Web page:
Not much to say about the place itself, pretty typical of a nice Japanese train station eatery - clean, bright, wooden table and benches, courteous and efficient staff. I didn't even look at what else was on the menu, just ordered the noodles, I got the seasonal selection with a couple different kinds of mushrooms. The noodle soup was served in a very nice but clearly well used clay pot, on a round wooden tray. It came to the table boiling hot and the pot helped to keep the broth stayed nice and hot until the end. There was also a plate of raw, undressed, thinly sliced red onion and napa cabbage to give you some crunch and some contrast from the broth and noodles. I thought about adding it to the broth at some point but my colleague and everyone else around us were eating that separately, either with some of the soy sauce on the table or just straight.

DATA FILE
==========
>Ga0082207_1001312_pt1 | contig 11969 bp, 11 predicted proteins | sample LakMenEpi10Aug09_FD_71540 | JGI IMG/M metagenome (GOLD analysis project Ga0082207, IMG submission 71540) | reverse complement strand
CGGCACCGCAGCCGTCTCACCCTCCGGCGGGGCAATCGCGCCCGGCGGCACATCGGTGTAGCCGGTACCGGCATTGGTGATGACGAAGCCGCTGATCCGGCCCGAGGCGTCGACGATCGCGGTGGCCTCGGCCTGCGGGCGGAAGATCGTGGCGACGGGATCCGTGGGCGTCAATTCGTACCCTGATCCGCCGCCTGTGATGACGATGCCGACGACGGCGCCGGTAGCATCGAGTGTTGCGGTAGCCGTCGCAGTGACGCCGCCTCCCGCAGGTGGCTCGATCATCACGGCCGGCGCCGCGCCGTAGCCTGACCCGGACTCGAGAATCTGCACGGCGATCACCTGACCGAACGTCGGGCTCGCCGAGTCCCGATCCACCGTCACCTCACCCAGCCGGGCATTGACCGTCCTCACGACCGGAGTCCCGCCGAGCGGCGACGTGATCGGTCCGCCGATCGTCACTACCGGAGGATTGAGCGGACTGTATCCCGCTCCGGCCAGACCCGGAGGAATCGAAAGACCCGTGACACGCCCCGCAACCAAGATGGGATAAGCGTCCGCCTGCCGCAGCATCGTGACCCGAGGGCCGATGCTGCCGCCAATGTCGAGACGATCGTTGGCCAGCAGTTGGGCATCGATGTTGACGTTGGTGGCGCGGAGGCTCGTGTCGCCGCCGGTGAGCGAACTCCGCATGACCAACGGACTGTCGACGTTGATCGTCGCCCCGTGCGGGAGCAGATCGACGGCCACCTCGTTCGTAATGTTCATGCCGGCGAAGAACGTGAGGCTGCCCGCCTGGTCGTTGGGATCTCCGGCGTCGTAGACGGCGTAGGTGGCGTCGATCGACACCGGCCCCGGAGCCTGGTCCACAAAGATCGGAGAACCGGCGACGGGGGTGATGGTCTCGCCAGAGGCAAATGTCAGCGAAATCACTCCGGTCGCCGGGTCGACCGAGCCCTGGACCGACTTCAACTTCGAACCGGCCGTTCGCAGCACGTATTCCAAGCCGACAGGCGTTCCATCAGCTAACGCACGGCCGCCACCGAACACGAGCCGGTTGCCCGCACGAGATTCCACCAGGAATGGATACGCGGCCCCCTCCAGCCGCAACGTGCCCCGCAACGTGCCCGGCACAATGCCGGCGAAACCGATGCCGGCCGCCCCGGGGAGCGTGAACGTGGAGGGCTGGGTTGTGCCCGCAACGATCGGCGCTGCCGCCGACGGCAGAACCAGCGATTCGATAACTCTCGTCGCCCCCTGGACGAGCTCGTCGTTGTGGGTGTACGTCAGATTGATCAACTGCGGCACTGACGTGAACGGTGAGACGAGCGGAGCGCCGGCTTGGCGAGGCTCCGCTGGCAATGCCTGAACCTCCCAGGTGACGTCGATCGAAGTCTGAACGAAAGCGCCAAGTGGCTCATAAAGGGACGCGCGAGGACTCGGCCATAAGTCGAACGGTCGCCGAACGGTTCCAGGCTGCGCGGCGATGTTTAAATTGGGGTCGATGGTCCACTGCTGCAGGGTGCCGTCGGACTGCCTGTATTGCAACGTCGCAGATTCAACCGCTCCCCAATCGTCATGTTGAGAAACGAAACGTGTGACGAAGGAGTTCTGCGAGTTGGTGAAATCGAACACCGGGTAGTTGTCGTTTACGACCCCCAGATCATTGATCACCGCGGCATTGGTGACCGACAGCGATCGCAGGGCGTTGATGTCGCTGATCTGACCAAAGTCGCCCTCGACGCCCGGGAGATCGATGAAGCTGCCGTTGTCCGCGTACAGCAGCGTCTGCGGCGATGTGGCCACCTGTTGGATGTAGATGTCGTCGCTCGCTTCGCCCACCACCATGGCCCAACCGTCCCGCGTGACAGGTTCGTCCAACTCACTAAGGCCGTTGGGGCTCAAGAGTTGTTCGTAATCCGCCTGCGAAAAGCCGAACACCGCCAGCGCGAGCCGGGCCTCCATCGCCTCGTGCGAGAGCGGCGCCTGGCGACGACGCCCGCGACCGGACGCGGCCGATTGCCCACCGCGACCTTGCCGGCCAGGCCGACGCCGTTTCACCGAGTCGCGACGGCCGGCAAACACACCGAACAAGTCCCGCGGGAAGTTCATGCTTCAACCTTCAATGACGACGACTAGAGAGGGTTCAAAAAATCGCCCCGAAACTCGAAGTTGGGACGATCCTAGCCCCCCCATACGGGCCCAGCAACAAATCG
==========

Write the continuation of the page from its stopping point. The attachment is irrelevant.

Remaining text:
I saw some people using the lid as a serving bowl, but I just dig in directly from the pot. The noodle was quite thick and chewy, it is probably the best udon noodle I have had in terms of texture. As is common with noodle soups in Japan, the broth is a bit salty, but well balanced. And in the case, it has a real fantastic depth of flavor, earthy and a little funky. I had to eat really slowly because I was wearing a white shirt and the long and thick noodles were not easy to deal with if I wanted to avoid having broth on my shirt. But that less than half of my usual noodle eating speed really helped my enjoy this bowl (or pot).
I hope something brings me back to Nagoya. As good as this place was, there has to be other joints in town that serve this dish in other variations and incarnations that I would love to try.